Albie Sachs: 'They came to kill me, they tried and failed - if I could get better South Africa could'
"I just knew something terrible had happened," says Albie Sachs, describing the moment his life as an anti-apartheid lawyer and activist was almost cut short in 1988 when a bomb planted by South African security agents detonated as he unlocked his parked car.
"There was suddenly total darkness. I heard a voice saying 'You're in hospital, your arm is in lamentable condition, you have to face the future with courage'. I said into the darkness 'What happened?' and a woman's voice said 'It was a car bomb'. I fainted, but into joy. I knew I was safe. I had that feeling they would come for me, and you're waiting for it all the time."
Sachs went on to become the chief architect of South Africa's post-apartheid order, appointed by President Nelson Mandela as a constitutional court judge in his home city of Johannesburg, but at the time of the blast he was living in Mozambique. He had gone into exile in 1966, having been held in solitary confinement without trial and effectively tortured for his part in the resistance movement that sought to end racial segregation.
The blast in Maputo - which killed a passerby - caused him to lose his right arm and the sight in his left eye, but Sachs drew strength and inspiration from the incident.
"In a strange way the bomb blew away the unhappiness - that residue that been there since the solitary confinement. Surviving that gave me an enormous energy and optimism. They'd come to kill me, they'd tried and failed. If I could get better my country could get better."
Sachs, now 84, stepped down as a judge a decade ago – "I don't use the 'retirement' word, I'm in denial," he says wryly – and he's dressed in a suitably relaxed fashion when we meet in Sheffield, where he was awarded an honorary doctorate in law from Hallam University earlier this month.
He's settled in the lobby of his hotel wearing a Panama hat and a colourful, traditional African shirt - the same outfit, presumably, he wears at home in beachside Cape Town. Dignified and genial, he speaks thoughtfully and poetically about his life's philosophy, an approach he calls 'soft vengeance'.
"After the bomb I got a letter saying 'Don't worry comrade Albie, we will avenge you'. I thought, avenge? What are they going to do, cut off their arm and blind them in one eye? If we get freedom, democracy and justice, that will be my soft vengeance. Roses and lilies will grow out of my arm. It's more powerful. Hard vengeance is that relentless fight, just over who's in command. Soft vengeance is the triumph of your ideas and goals."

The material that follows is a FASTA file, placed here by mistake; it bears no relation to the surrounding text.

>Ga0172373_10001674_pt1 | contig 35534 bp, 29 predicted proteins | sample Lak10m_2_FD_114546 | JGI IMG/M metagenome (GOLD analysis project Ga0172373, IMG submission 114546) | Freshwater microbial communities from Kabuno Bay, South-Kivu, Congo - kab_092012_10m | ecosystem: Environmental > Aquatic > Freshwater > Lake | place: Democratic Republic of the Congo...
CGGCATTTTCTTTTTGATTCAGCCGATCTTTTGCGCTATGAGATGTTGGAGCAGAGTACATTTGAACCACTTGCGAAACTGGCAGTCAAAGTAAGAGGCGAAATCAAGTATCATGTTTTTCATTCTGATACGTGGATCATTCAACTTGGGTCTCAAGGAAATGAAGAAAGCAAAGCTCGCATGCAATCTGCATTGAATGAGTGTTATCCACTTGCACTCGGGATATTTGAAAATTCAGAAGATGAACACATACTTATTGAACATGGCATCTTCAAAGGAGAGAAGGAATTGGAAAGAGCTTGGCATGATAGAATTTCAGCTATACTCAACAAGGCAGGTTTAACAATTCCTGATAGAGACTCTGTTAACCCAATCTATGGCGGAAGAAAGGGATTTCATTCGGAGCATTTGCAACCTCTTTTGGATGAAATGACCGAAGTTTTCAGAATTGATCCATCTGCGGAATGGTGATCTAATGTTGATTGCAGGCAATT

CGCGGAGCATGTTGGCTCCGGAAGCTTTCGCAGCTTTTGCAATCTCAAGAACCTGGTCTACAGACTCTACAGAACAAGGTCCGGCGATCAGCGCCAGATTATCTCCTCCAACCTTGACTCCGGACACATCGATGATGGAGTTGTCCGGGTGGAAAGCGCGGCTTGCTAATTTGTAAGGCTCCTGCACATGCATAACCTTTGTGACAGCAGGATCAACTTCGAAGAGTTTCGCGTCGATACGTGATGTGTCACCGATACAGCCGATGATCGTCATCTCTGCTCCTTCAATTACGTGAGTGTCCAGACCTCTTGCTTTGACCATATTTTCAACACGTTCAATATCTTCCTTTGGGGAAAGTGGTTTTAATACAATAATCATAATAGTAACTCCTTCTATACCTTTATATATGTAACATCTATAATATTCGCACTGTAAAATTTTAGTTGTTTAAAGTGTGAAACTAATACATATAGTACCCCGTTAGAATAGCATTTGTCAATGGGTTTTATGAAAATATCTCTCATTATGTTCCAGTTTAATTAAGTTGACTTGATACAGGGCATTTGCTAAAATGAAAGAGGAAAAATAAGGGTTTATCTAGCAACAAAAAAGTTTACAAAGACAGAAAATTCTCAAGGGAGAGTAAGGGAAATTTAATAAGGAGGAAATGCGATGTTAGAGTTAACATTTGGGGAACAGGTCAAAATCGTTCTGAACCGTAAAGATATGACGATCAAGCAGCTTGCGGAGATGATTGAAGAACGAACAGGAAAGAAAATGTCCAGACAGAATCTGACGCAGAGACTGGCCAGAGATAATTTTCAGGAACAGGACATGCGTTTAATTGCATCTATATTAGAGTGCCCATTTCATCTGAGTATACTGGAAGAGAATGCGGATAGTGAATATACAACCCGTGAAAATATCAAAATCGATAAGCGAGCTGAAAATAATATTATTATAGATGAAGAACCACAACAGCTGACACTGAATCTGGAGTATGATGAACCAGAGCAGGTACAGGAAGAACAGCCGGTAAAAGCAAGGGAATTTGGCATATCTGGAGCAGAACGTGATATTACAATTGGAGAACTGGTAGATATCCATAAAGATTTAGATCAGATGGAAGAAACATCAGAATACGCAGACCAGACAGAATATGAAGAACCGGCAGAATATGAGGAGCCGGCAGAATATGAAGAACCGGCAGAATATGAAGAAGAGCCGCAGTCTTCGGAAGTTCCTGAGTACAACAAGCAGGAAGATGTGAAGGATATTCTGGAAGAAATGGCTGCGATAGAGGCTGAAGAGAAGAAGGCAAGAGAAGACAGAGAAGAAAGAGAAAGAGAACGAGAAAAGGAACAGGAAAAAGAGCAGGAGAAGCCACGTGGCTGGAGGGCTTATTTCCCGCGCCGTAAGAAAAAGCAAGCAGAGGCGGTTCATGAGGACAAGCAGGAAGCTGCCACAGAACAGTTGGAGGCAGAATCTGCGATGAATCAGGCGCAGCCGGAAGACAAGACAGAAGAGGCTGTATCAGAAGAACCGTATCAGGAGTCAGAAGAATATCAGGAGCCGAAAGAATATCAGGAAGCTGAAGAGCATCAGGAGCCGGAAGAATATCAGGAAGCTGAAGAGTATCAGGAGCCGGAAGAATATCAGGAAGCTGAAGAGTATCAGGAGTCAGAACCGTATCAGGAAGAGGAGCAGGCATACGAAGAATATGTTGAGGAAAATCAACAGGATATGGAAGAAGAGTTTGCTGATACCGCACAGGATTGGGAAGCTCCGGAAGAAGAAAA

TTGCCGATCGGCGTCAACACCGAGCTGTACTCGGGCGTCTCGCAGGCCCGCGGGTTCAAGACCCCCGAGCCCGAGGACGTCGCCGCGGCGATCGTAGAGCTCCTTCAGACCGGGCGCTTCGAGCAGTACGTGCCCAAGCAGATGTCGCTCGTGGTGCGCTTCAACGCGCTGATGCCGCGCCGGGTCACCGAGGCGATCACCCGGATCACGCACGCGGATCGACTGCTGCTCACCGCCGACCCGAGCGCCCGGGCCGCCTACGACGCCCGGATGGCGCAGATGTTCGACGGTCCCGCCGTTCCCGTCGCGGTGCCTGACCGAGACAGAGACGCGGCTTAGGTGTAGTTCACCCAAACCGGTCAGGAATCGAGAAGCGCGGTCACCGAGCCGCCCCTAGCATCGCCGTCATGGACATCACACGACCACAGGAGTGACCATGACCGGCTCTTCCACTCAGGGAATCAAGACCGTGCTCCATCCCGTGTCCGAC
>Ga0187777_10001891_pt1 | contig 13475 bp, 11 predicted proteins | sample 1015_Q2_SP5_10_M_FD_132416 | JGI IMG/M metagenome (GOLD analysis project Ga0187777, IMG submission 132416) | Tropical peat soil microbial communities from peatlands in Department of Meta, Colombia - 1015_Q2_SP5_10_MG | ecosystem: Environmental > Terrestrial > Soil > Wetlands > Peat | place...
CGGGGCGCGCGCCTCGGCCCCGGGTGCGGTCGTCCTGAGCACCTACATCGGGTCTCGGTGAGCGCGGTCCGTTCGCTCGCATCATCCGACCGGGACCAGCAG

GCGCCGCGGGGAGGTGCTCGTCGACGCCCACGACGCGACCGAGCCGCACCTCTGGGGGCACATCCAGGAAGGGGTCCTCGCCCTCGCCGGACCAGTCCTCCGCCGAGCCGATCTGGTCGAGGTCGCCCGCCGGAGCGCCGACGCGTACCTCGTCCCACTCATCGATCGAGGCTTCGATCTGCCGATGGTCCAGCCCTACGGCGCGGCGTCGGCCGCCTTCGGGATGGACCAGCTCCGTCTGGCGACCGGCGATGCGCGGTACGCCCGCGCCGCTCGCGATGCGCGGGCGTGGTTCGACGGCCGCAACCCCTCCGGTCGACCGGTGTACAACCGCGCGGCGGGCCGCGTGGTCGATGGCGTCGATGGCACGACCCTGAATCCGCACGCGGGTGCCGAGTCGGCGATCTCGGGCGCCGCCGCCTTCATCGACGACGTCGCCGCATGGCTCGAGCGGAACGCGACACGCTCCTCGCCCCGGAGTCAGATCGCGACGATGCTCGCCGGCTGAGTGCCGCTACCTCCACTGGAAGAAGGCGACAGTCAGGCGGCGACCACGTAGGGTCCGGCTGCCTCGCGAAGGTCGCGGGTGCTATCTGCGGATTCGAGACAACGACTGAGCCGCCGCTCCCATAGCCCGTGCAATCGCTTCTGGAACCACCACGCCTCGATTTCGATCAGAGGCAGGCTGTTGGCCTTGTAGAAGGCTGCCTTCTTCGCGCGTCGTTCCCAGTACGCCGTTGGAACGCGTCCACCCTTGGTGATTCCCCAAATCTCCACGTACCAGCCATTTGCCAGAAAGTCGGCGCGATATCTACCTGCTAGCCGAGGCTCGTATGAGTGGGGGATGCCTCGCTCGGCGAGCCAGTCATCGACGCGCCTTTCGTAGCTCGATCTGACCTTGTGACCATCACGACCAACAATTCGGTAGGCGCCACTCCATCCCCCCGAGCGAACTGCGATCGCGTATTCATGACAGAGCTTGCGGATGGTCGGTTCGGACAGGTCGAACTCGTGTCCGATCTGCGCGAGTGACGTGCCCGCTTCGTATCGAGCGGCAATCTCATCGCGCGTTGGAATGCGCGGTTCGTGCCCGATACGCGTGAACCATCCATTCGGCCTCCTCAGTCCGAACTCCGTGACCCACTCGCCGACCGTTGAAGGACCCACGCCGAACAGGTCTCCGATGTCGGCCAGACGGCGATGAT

Activism was a fixture of Sachs' childhood. His father, Solly, was a trade unionist and his mother Ray worked for Moses Kotane, leader of the Communist Party of South Africa; the couple were both immigrants from Lithuania who fled Jewish oppression in the Russian Empire.
After his parents separated, Sachs was brought up by Ray, whose job gave him a crucial insight. "A white woman working for a black man... For me, that was absolutely natural, and the world outside in South Africa was unnatural."
His father kept in touch, however - on his sixth birthday, with the Second World War at its height, Solly sent his son a postcard saying 'May you grow up to be a soldier in the fight for liberation'.
"Which I think is pretty heavy, for a six-year-old," says Sachs, chuckling. "I have three sons - none of them got letters like that from me."
Oliver, his youngest child with his second wife, architect Vanessa September, is 12. Is he showing any familiar Sachs traits?
"He's got certain qualities that would probably get him into trouble," Sachs says. "He uses some of that against his parents in very clever ways that I admire... even when it hurts. I'd be happy if he chooses a profession he finds meaningful, engaging, challenging, testing and law can be that. It has been for me."
Sachs had what may have been Cape Town's busiest legal practice; half of his cases involved defending people being prosecuted under racist statutes. Judges, he says, were 'all white, all men'.
"Some of them had heart and compassion, and others went with the intention of parliament, which was to make the white superior in everything in South Africa."
Going into exile was 'very hard', but his treatment at the hands of the security services left him with few options.